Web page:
Oregon's new assessment plan
Because my vocal cords were damaged in a car accident, I wasn't able to teach until they healed. It was1998 when I accepted a full time position as a writer for Agency for Instructional Technology (AIT) in Bloomington, Indiana. Presumably, I would be developing the science portion of an online curriculum, The Learning Odyssey (TLO), for the parents of homeschoolers. The goal of the project seemed harmless enough. Some parents were were always going to homeschool, so they might as well have a quality curriculum. The project was the brainchild of MIT graduate Walter Koetke and developed in collaboration with Scholastic, Inc.
Once the project was well underway, AIT canceled the firm's profit-sharing program that awarded employees with bonuses based on the company's success. When business was good, bonuses could exceed an hourly worker's annual income. Bonuses were important and compensated for low wages. Writers were devastated when the program was canceled.
Within a year of TLO's launch, Koetke was hyping it at the South x Southwest conference as a cutting-edge education tool, not for homeschoolers, but for public schools. Shortly after that, AIT sold The Learning Odyssey project to Knowledge Universe, a mega education corporation based on the west coast. TLO writers in Indiana lost their jobs. Soon after that, the project morphed into Compass Learning Odyssey, a key component of the first publicly traded virtual school, K-12, Inc. This marked the first time I was exploited by the corporatists who have made millions off my work.
It wasn't the first time a teacher was duped into doing something she would not normally do because she needed to work. I mention my AIT experience because since that time I have witnessed teachers facing the dilemma of participating in programs that at the onset seem to benefit students and be in the best interest of education only to see those programs transformed into something totally different -- programs that harm children and benefit corporations. A new program is emerging in Oregon that smells like such an endeavor. According to Matt Chapman, a guest columnist for the Oregonian in an editorial that reads more like a commercial for Northwest Evaluation Association (NWEA) where he is an employee, "A state assessment plan that is less abusive than Smarter Balanced (Opinion)," on January 2, 2015: (Emphasis mine.)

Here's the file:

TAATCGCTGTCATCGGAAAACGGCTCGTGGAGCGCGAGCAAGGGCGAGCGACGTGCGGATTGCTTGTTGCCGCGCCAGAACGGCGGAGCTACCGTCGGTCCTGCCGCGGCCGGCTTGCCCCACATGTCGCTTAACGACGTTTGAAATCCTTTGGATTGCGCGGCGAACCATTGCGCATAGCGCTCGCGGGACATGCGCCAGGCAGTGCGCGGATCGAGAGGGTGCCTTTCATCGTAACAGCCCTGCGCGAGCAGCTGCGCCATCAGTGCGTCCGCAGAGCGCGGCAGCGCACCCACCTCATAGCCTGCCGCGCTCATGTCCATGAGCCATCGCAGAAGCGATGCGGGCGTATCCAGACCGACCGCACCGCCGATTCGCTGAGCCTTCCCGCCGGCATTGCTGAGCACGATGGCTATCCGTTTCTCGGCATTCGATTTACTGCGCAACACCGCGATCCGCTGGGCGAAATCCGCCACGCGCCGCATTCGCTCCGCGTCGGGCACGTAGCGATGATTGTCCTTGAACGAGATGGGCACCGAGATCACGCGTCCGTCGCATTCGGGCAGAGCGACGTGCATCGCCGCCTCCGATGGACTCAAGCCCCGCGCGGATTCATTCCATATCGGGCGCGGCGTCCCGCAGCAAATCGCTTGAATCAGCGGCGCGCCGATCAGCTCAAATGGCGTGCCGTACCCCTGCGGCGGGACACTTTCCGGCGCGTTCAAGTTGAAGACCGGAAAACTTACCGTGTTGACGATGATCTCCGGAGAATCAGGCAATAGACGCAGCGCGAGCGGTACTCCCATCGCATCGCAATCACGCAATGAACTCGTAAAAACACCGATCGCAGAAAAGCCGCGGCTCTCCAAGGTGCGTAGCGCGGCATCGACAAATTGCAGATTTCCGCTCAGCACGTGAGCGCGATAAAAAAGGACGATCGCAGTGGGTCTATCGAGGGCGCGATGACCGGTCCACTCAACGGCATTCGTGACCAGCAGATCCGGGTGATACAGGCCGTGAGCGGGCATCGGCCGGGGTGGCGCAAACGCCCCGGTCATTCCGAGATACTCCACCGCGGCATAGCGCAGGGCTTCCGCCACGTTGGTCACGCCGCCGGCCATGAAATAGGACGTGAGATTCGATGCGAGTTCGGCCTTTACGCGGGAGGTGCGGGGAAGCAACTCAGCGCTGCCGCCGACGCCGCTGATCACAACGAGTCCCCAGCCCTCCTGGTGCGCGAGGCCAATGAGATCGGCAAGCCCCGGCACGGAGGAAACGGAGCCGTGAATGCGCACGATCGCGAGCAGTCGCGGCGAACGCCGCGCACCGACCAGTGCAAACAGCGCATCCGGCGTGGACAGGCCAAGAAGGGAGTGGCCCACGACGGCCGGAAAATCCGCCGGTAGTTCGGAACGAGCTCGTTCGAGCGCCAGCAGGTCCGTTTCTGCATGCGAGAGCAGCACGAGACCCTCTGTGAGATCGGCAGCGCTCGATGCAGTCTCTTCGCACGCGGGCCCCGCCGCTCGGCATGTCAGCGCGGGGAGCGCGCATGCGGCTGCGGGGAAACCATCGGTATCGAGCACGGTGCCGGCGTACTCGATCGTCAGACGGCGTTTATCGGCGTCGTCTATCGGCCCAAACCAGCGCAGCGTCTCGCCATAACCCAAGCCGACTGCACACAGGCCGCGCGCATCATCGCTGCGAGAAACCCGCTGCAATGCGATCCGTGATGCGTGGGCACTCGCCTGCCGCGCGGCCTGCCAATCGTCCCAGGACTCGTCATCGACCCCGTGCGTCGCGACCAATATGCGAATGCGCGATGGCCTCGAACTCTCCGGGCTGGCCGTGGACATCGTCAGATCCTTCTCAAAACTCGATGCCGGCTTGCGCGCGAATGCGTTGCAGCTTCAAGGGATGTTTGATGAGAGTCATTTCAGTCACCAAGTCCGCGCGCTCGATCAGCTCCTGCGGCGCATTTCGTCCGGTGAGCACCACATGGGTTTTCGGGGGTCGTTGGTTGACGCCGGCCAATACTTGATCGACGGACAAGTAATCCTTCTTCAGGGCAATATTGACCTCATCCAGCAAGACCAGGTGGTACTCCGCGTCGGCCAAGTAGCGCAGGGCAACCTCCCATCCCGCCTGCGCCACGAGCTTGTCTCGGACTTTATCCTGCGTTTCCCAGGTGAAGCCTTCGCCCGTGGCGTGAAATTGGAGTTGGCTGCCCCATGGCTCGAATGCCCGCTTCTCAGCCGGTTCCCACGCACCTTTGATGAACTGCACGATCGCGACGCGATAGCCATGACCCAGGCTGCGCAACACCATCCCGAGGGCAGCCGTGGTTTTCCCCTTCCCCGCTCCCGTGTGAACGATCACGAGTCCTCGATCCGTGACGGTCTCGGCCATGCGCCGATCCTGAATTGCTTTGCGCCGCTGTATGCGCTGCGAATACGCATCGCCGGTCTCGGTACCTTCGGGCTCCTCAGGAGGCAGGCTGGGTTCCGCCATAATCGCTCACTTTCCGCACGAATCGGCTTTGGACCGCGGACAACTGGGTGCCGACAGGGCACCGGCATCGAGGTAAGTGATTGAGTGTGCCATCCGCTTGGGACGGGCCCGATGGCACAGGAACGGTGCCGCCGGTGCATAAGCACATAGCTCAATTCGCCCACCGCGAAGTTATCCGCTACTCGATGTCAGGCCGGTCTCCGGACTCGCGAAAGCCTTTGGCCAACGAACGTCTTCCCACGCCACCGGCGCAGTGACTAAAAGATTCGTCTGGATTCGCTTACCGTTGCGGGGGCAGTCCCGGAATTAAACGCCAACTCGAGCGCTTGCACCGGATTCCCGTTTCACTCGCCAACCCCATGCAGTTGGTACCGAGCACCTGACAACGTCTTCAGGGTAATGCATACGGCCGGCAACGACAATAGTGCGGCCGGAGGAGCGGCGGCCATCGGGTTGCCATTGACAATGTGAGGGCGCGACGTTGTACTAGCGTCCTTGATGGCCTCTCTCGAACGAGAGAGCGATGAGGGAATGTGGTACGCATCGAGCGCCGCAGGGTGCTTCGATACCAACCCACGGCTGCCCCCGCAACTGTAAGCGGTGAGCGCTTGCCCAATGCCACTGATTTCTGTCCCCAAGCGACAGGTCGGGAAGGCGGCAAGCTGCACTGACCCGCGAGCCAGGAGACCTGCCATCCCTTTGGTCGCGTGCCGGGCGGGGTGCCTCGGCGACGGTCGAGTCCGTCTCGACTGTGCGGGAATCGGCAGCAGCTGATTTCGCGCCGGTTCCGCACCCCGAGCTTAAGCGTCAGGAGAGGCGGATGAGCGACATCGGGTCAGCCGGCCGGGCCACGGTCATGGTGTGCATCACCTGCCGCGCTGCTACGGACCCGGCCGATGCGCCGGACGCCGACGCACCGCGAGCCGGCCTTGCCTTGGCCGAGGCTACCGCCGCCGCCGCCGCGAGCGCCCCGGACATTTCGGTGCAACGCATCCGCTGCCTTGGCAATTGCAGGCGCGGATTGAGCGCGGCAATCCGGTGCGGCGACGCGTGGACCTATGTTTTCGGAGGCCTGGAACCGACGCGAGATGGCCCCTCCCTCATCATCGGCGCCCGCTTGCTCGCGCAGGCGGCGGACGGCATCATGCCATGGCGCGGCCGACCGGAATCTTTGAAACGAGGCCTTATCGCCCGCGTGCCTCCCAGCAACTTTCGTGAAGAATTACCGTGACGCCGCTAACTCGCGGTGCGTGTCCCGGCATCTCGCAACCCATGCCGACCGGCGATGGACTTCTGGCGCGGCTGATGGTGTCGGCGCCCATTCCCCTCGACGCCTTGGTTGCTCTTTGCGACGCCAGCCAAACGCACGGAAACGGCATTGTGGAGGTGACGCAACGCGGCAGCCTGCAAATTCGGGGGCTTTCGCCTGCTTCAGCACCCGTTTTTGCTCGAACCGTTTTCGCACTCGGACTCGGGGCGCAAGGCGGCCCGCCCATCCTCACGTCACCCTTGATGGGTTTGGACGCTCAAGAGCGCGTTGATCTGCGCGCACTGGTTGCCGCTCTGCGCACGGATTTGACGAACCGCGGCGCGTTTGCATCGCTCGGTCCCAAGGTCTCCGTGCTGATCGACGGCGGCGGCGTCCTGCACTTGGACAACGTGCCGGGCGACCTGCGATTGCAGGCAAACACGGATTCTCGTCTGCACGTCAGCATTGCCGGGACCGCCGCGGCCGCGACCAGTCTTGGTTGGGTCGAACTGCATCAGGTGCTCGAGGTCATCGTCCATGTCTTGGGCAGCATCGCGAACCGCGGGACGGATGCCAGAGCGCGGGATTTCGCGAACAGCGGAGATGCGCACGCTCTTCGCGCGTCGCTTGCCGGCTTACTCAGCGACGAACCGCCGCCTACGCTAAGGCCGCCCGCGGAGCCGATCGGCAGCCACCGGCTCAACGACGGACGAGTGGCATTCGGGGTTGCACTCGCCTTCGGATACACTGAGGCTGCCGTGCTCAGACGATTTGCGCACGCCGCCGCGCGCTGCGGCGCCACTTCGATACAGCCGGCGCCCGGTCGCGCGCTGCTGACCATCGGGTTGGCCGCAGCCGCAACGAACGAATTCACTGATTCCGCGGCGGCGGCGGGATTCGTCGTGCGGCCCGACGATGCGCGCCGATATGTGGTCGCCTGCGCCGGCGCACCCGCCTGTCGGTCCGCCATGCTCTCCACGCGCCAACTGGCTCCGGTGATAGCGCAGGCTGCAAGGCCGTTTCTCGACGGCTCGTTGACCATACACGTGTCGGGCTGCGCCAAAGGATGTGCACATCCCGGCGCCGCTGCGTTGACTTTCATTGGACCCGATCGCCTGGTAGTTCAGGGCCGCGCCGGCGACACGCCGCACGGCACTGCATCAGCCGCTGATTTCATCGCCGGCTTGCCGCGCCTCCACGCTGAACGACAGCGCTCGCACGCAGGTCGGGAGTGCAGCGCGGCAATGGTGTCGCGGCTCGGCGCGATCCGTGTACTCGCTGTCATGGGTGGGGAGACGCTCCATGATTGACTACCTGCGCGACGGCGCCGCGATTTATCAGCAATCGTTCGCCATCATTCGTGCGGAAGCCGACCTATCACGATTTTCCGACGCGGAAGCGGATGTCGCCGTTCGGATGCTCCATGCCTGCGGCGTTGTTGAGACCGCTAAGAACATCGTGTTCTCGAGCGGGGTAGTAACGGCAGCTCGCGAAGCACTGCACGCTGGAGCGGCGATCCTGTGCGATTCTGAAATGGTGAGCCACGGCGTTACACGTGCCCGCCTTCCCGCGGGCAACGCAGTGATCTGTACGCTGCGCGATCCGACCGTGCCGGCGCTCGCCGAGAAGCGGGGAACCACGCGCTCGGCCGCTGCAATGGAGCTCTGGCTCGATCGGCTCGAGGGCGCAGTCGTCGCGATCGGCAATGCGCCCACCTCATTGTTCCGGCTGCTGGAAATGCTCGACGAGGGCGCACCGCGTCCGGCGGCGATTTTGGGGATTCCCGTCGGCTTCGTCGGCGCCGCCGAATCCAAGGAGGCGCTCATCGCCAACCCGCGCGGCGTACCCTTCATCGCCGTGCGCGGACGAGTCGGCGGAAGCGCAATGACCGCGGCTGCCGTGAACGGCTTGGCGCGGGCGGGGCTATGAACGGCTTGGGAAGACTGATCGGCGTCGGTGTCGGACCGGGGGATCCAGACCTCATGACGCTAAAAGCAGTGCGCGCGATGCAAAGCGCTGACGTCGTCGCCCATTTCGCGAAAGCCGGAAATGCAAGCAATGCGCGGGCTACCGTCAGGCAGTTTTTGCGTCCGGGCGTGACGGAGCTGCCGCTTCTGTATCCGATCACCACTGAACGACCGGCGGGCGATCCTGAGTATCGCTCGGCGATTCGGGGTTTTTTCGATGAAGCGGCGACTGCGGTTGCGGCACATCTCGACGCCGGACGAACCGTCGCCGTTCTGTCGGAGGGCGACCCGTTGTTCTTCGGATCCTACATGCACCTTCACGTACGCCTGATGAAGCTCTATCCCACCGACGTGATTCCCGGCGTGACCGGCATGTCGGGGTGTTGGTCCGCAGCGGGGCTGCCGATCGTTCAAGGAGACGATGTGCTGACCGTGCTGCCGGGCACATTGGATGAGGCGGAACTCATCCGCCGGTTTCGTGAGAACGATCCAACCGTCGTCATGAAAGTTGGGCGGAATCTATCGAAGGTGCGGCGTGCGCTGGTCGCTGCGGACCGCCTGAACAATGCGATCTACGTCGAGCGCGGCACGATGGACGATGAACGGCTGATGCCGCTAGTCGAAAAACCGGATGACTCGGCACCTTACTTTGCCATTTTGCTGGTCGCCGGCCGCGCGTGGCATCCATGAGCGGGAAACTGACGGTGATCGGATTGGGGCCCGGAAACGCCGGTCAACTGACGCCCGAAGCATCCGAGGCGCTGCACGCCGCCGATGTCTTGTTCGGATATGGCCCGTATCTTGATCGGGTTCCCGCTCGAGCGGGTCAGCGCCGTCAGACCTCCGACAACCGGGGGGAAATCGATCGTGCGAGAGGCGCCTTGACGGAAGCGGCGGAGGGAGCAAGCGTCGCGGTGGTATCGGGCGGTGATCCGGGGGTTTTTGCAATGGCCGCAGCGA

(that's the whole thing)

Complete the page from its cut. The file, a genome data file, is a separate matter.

It is the Oregon Assessment Plan and it was developed collaboratively by teachers, state and local education officials and highly respected education thought leaders, led by Dr. Rick Stiggins, an Oregonian who is arguably the nation's leading authority on assessments as a tool for learning.
First of all, the title of the editorial is suspect. Only months ago, Governor Kate Brown signed the Opt Out bill into law while at the same time urging parents not to. The law gives parents the option to opt their children out of high stakes tests. Was or is the Governor in favor of the abusive SBAC or not? Will the new plan replace SBAC? The new plan, the OAP, according to Chapman, is less abusive than SBAC. What does that message convey? The new system harms children but not as much as the old system? So, what does the new Oregon Assessment Plan look like? There is no link to it in Chapman's article, nor is there any other information about where the plan can be accessed.
Funny thing. The Oregon Assessment Plan doesn't seem to exist. A cursory Google search produces one result -- the article cited above. A quick call to Matt Chapman at Northwest Evaluation Association later resulted in a call back from Julie Newport at Collaborative Communications in Washington, D.C., a public relations firm specializing in education and learning. She said Matt would be out of his Portland office until sometime next week. She had no information for me but was very interested in finding out about me. I quickly diverted the conversation back to Matt and NWEA. I recognized that Matt wasn't available, but perhaps someone in his office could connect me with information on the Oregon Assessment Plan. After all, my request was a simple one. Matt Moore at the Oregonian has promised further investigation into the matter. Editor Erik Lukens is on the case. So far though, no news on the Oregon Assessment Plan.
I could speculate about what is meant by the new Oregon Assessment Plan, a plan the state has magically produced just in time to collect federal funds allocated in ESSA for innovative ways to test kids, but I'd rather actually know what I'm talking about. Also, could there be a connection between the the new Oregon Assessment Plan and the $602,521 awarded to NWEA by the Bill & Melinda Gates Foundation in September? There appears to be, but I'd rather not rush to judgement. At any rate, we should be cautious to promote a plan before we see it.
I'm sure teachers would like to know about this new plan on which they presumably collaborated and what the state plans to do with their work.
More to follow.